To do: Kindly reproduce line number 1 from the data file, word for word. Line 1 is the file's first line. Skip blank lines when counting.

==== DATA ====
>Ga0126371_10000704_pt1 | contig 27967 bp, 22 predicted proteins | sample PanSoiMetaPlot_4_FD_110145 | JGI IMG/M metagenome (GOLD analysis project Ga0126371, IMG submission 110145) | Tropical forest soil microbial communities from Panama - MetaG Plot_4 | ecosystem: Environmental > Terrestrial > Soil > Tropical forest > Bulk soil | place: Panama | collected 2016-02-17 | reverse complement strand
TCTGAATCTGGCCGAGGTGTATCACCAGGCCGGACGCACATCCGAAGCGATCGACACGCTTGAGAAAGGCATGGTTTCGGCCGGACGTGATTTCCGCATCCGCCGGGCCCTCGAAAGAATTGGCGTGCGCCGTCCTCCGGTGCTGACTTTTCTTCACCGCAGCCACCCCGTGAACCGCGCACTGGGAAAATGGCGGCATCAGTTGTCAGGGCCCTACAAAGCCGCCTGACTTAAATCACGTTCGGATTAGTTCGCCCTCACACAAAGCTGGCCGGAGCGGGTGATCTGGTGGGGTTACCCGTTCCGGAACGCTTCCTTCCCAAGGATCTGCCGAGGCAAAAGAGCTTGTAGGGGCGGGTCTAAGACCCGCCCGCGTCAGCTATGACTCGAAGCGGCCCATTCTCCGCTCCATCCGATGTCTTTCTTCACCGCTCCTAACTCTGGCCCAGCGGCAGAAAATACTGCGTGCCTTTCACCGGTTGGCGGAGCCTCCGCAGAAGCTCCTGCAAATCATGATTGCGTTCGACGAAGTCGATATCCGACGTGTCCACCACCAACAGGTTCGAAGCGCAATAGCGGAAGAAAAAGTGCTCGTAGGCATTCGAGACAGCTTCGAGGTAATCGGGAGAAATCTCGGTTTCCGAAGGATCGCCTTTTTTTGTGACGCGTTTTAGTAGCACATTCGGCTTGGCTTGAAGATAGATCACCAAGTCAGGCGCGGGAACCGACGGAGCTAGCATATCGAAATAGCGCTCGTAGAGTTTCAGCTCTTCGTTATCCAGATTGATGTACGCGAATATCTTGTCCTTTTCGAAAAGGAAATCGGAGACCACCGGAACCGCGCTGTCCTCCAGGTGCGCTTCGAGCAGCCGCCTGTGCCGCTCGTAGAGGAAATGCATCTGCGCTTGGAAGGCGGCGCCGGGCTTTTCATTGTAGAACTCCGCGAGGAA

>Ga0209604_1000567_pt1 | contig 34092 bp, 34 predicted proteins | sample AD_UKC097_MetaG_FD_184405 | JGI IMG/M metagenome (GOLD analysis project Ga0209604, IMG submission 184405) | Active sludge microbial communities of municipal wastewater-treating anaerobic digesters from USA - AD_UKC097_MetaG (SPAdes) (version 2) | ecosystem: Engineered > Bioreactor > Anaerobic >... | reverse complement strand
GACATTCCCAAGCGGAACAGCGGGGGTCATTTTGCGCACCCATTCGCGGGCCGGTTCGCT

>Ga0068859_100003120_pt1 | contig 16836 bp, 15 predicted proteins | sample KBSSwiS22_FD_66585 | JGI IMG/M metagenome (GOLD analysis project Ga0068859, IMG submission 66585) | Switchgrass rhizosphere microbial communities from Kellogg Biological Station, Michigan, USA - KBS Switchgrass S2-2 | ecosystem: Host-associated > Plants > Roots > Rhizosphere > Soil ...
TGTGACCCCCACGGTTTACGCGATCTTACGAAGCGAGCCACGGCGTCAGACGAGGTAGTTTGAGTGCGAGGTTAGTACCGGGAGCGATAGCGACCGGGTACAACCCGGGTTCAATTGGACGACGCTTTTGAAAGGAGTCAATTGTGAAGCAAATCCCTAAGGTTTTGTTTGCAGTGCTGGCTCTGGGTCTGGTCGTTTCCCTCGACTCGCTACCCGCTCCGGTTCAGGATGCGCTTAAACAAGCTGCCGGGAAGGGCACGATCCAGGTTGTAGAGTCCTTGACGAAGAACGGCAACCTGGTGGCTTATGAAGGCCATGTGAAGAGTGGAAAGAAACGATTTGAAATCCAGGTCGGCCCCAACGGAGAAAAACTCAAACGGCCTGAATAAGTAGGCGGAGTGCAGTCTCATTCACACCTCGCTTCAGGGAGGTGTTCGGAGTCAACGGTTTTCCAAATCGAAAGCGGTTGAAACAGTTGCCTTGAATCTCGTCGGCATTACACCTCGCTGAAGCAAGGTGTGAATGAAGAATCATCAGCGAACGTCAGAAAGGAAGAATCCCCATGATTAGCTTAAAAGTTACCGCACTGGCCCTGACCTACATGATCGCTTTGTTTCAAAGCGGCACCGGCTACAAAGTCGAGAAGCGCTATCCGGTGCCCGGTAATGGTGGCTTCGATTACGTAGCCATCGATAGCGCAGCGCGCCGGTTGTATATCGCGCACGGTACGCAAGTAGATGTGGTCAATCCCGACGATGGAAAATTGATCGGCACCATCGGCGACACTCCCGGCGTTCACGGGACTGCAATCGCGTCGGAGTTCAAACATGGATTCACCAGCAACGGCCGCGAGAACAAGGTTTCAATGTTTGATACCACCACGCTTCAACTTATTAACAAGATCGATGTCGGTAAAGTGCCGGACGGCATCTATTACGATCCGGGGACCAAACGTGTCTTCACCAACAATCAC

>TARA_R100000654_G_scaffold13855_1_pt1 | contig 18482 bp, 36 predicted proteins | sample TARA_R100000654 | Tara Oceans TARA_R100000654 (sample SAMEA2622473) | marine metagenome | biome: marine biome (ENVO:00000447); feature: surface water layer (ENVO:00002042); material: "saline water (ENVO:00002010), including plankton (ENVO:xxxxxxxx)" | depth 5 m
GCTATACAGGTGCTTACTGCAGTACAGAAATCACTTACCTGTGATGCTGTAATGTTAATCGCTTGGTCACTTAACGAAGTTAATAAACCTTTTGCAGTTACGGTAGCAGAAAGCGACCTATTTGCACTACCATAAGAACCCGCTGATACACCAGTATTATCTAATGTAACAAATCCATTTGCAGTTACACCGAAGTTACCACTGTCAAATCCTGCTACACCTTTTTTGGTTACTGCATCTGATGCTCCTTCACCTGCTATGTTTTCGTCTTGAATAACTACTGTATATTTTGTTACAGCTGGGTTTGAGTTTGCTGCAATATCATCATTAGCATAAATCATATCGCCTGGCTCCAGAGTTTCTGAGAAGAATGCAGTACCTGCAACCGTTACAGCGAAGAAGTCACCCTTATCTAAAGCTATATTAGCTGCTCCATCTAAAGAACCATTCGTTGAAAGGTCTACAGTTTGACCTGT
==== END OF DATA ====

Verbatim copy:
>Ga0126371_10000704_pt1 | contig 27967 bp, 22 predicted proteins | sample PanSoiMetaPlot_4_FD_110145 | JGI IMG/M metagenome (GOLD analysis project Ga0126371, IMG submission 110145) | Tropical forest soil microbial communities from Panama - MetaG Plot_4 | ecosystem: Environmental > Terrestrial > Soil > Tropical forest > Bulk soil | place: Panama | collected 2016-02-17 | reverse complement strand